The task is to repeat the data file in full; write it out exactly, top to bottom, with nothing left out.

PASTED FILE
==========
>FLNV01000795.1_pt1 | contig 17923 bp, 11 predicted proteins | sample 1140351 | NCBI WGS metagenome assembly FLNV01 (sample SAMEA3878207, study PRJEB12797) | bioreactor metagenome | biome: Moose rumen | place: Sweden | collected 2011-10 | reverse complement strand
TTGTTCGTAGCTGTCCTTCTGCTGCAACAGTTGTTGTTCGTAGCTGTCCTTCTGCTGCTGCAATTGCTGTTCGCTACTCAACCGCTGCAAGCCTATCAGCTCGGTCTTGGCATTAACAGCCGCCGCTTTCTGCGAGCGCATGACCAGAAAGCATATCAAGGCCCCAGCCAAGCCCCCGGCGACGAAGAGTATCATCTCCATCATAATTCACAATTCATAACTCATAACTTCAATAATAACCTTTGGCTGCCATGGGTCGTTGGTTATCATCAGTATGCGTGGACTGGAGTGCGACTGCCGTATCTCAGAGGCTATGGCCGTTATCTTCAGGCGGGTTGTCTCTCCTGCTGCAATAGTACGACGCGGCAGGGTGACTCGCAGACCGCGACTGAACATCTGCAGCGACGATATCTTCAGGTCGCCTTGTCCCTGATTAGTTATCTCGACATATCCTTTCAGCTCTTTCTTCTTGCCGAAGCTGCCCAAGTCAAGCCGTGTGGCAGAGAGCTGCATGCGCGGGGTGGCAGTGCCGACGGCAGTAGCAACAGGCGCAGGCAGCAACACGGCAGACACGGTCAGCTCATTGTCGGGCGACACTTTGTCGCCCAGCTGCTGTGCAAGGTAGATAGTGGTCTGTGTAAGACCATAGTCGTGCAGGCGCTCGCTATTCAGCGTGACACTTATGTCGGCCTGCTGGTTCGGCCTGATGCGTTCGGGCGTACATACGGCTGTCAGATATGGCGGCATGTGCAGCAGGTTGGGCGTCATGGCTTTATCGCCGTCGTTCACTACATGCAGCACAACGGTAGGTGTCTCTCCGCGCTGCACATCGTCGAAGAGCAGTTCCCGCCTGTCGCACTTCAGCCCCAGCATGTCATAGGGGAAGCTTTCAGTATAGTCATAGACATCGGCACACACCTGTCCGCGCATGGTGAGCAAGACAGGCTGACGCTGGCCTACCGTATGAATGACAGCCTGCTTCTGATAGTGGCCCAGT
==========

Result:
>FLNV01000795.1_pt1 | contig 17923 bp, 11 predicted proteins | sample 1140351 | NCBI WGS metagenome assembly FLNV01 (sample SAMEA3878207, study PRJEB12797) | bioreactor metagenome | biome: Moose rumen | place: Sweden | collected 2011-10 | reverse complement strand
TTGTTCGTAGCTGTCCTTCTGCTGCAACAGTTGTTGTTCGTAGCTGTCCTTCTGCTGCTGCAATTGCTGTTCGCTACTCAACCGCTGCAAGCCTATCAGCTCGGTCTTGGCATTAACAGCCGCCGCTTTCTGCGAGCGCATGACCAGAAAGCATATCAAGGCCCCAGCCAAGCCCCCGGCGACGAAGAGTATCATCTCCATCATAATTCACAATTCATAACTCATAACTTCAATAATAACCTTTGGCTGCCATGGGTCGTTGGTTATCATCAGTATGCGTGGACTGGAGTGCGACTGCCGTATCTCAGAGGCTATGGCCGTTATCTTCAGGCGGGTTGTCTCTCCTGCTGCAATAGTACGACGCGGCAGGGTGACTCGCAGACCGCGACTGAACATCTGCAGCGACGATATCTTCAGGTCGCCTTGTCCCTGATTAGTTATCTCGACATATCCTTTCAGCTCTTTCTTCTTGCCGAAGCTGCCCAAGTCAAGCCGTGTGGCAGAGAGCTGCATGCGCGGGGTGGCAGTGCCGACGGCAGTAGCAACAGGCGCAGGCAGCAACACGGCAGACACGGTCAGCTCATTGTCGGGCGACACTTTGTCGCCCAGCTGCTGTGCAAGGTAGATAGTGGTCTGTGTAAGACCATAGTCGTGCAGGCGCTCGCTATTCAGCGTGACACTTATGTCGGCCTGCTGGTTCGGCCTGATGCGTTCGGGCGTACATACGGCTGTCAGATATGGCGGCATGTGCAGCAGGTTGGGCGTCATGGCTTTATCGCCGTCGTTCACTACATGCAGCACAACGGTAGGTGTCTCTCCGCGCTGCACATCGTCGAAGAGCAGTTCCCGCCTGTCGCACTTCAGCCCCAGCATGTCATAGGGGAAGCTTTCAGTATAGTCATAGACATCGGCACACACCTGTCCGCGCATGGTGAGCAAGACAGGCTGACGCTGGCCTACCGTATGAATGACAGCCTGCTTCTGATAGTGGCCCAGT